How Can Shy Characters Steal the Spotlight?

I’m going to say it straight: shy characters can steal the spotlight just as well as any extraverted character. Oh yes. And all you need to do it is understanding. Let’s start with reactions that are realistic, emotive and visceral at four levels.

We’ve all felt shy at times. Some people can brush it off and approach the situation with confidence, whether real or faked. In others, shyness can be crippling.

While introverted characters may not be the most charismatic and attention-grabbing, there’s more to them than the reserved exterior might suggest.

What exactly is shyness? Psychologically speaking, it’s feeling uncomfortable or inhibited when in a situation that involves interacting with others, which then interferes with your goals, such as getting to know other people at a party or doing well in a job interview.

Shyness can be an integral part of your personality, meaning it’s there across all situations and is long-lasting, or it can appear or disappear depending on the situation.

What are some of the signs and symptoms of shyness? Henderson and Zimbardo separate them into four categories: cognitive, affective, physiological and behavioural levels of shyness.


Shyness at this level features excessive negativity when evaluating yourself—in other words, you have a disproportionate number of negative thoughts about yourself. This can include:

  • Seeing yourself as weak compared to others.
  • Believing that you, as a shy person, don’t know the ‘right’ way to act, whereas others do.
  • This negative bias can extend to your self-concept (how you think about yourself) and lead to the belief that no one will find you attractive or likeable because you are inadequate in social situations.

At the affective level, negative emotions are heightened. These can include feelings of:

  • Low self-esteem
  • Embarrassment
  • Shame
  • Loneliness
  • Sadness
  • Anxiety

These emotions often lead to the negative thoughts found at the cognitive level mentioned above, or happen as a result of negative thoughts. It works both ways.

Finding this post interesting? You’ll also enjoy Design a Personality: The Psychology Behind Your Characters’ Emotions.


From a physiological standpoint, symptoms of shyness can include:

  • A racing heart
  • Sweating
  • A dry mouth
  • Blushing
  • Feeling nervous, faint or sick
  • Feeling detached from the self

The physical effects of shyness can bring about the emotions of the affective level, which in turn can cause the negativity in the cognitive level. Alternatively, the negative thoughts might come first, then the emotions, and then the bodily response to them.


Finally, the behavioural level of shyness symptoms can manifest in several ways:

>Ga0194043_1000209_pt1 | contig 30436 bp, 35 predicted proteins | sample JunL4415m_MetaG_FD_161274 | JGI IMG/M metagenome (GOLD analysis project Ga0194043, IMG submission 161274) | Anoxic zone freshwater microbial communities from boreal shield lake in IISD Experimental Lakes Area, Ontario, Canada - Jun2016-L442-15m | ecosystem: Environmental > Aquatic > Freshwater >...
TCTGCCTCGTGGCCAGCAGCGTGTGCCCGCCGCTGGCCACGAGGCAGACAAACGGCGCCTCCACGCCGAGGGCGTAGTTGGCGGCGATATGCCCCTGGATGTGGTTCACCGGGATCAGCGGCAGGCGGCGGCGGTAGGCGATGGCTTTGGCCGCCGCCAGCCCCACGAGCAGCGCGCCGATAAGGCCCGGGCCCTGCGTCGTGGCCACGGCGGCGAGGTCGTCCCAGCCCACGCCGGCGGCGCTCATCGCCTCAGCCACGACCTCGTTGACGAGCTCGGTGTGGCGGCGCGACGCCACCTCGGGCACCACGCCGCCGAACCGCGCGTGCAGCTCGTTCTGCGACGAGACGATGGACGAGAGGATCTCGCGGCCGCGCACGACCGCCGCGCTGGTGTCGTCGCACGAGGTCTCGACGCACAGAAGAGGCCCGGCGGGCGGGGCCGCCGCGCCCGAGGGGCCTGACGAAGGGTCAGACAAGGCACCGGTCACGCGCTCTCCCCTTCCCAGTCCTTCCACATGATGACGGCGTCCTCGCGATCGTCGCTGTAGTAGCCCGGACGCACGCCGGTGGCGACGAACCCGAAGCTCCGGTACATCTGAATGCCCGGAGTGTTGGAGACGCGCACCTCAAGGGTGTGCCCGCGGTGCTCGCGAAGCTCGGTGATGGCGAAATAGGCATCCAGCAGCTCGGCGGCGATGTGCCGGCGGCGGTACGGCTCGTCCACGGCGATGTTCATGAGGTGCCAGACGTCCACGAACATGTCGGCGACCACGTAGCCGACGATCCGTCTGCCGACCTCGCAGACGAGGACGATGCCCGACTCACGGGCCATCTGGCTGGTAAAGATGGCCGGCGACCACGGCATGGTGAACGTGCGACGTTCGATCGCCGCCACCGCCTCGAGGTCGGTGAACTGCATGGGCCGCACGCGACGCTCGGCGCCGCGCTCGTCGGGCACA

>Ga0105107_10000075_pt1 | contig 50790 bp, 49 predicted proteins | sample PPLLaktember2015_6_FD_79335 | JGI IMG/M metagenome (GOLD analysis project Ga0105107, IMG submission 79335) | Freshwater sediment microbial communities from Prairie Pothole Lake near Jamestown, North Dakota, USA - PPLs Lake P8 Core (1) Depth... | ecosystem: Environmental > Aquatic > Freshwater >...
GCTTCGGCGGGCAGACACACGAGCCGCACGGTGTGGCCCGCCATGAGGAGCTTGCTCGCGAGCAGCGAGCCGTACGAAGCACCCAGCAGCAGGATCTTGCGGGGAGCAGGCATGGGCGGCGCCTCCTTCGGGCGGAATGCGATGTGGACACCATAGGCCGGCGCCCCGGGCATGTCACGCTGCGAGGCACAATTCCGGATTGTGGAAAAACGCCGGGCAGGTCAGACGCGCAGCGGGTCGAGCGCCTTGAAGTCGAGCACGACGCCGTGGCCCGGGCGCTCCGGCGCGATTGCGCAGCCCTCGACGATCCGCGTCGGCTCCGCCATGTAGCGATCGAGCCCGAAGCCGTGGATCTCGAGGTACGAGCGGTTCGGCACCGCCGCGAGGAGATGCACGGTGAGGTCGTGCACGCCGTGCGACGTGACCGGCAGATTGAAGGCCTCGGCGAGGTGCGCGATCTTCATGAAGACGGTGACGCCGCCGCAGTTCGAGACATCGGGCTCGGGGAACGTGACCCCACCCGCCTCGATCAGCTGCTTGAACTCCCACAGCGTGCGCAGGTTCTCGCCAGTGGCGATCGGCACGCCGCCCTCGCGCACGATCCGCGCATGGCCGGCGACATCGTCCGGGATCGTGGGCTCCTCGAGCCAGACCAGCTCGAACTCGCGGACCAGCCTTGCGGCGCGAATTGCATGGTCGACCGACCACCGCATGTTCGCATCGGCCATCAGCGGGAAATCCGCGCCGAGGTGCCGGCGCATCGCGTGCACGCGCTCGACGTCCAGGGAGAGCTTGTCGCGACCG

• Not looking people in the eye
  • Speaking quietly
  • Problems with speech (e.g., stuttering, being tongue-tied, speaking too quickly)
  • Inhibited or nervous behaviour (e.g., touching the face or hair self-consciously, fewer facial expressions)
  • Moving very little so as not to draw attention
  • Avoiding situations that cause shyness or fear

As you’ve probably guessed, the behavioural reactions to shyness can cause physical, then emotional, then cognitive responses, or the reverse could be true. Negative thoughts can also cause behaviours associated with shyness, completing the circle of levels.

Applying Theory to Fiction

Character building

Is your character shy? If so, first consider how consistent her shyness is. Is it a stable trait in her, felt regardless of situation, or does it only happen in certain situations (e.g. during family gatherings because of something embarrassing that happened to her at one previously)?

Which cognitive, affective, physiological and behavioural symptoms does your character experience and how acute are they? Is she someone who blushes when feeling shy or does she feel dizzy and start trembling? Does she try to fade into the background through minimal body movement or avoid situations that make her shy altogether?

Character arc

Once you know the symptoms of your character’s shyness and have determined whether it’s part of her personality or because of something that happened to her in that situation in the past, you can chart out a way for her to change.

If she has lots of negative thoughts about herself and her social competency, overcoming these might be part of her development throughout the story. What might happen to her, or who might help her, to push back these negative thoughts? Who might teach her to be more confident?


What kind of problems might arise from having a shy character? If she’s only shy in certain situations, how might her friends or family misunderstand this and think her actions out-of-character or inappropriate? If she’s chronically shy, how might this impact on her life and cause her problems? Consider the effect of her shyness on the world around her, her interpersonal relationships, and herself.

Beyond Being ‘Just Shy’

If shyness, anxiety and inhibition are turned up to the max for your character, so much so that it causes major negative repercussions in her life, she may have avoidant personality disorder. Check out the diagnosis criteria, measure your character against them and delve into how it affects her in her day-to-day life in the accompanying downloadable workbook.